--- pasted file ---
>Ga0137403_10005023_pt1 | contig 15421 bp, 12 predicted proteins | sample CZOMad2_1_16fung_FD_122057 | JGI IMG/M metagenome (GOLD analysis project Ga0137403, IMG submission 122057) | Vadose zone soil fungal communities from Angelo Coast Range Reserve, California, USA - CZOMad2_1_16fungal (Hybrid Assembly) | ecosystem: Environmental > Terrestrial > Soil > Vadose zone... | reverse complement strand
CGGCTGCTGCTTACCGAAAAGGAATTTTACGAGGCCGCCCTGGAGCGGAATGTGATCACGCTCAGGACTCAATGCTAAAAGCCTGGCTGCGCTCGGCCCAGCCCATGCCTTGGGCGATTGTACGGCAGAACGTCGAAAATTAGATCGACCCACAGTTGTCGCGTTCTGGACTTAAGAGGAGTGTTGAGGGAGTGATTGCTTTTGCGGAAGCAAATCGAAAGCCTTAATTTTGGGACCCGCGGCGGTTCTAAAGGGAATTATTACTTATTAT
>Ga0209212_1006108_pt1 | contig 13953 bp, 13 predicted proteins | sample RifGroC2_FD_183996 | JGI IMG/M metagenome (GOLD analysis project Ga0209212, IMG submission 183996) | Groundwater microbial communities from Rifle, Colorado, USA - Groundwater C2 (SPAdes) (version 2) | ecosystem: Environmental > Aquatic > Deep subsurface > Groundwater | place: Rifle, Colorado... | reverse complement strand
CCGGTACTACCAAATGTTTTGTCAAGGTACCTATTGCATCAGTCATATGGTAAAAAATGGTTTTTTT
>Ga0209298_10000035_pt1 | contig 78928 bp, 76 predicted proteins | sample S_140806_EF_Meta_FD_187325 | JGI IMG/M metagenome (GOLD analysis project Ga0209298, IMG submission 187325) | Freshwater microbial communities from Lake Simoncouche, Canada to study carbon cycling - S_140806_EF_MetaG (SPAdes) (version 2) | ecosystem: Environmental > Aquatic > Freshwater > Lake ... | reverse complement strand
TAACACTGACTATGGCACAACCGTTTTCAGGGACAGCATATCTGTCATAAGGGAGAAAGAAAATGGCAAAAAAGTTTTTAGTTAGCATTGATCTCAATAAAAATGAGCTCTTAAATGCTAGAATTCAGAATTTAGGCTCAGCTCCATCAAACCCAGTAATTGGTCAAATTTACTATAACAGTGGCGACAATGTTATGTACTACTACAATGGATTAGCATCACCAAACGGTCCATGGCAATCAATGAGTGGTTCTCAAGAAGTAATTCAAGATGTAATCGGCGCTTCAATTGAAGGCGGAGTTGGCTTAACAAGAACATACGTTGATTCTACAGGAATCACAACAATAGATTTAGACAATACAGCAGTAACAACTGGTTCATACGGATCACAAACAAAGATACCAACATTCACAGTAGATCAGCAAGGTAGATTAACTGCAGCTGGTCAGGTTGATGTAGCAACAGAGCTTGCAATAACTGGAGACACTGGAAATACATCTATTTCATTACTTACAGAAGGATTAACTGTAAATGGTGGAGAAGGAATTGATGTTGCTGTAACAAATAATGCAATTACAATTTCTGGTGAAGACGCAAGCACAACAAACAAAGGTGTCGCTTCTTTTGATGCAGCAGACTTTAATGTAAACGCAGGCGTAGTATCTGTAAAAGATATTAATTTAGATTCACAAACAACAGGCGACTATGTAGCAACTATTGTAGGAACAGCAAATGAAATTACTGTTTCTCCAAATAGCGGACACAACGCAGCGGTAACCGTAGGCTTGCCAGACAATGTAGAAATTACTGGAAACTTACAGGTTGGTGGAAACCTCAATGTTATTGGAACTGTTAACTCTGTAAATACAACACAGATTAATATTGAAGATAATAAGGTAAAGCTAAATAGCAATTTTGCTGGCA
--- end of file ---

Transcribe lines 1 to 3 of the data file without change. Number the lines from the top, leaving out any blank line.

>Ga0137403_10005023_pt1 | contig 15421 bp, 12 predicted proteins | sample CZOMad2_1_16fung_FD_122057 | JGI IMG/M metagenome (GOLD analysis project Ga0137403, IMG submission 122057) | Vadose zone soil fungal communities from Angelo Coast Range Reserve, California, USA - CZOMad2_1_16fungal (Hybrid Assembly) | ecosystem: Environmental > Terrestrial > Soil > Vadose zone... | reverse complement strand
CGGCTGCTGCTTACCGAAAAGGAATTTTACGAGGCCGCCCTGGAGCGGAATGTGATCACGCTCAGGACTCAATGCTAAAAGCCTGGCTGCGCTCGGCCCAGCCCATGCCTTGGGCGATTGTACGGCAGAACGTCGAAAATTAGATCGACCCACAGTTGTCGCGTTCTGGACTTAAGAGGAGTGTTGAGGGAGTGATTGCTTTTGCGGAAGCAAATCGAAAGCCTTAATTTTGGGACCCGCGGCGGTTCTAAAGGGAATTATTACTTATTAT
>Ga0209212_1006108_pt1 | contig 13953 bp, 13 predicted proteins | sample RifGroC2_FD_183996 | JGI IMG/M metagenome (GOLD analysis project Ga0209212, IMG submission 183996) | Groundwater microbial communities from Rifle, Colorado, USA - Groundwater C2 (SPAdes) (version 2) | ecosystem: Environmental > Aquatic > Deep subsurface > Groundwater | place: Rifle, Colorado... | reverse complement strand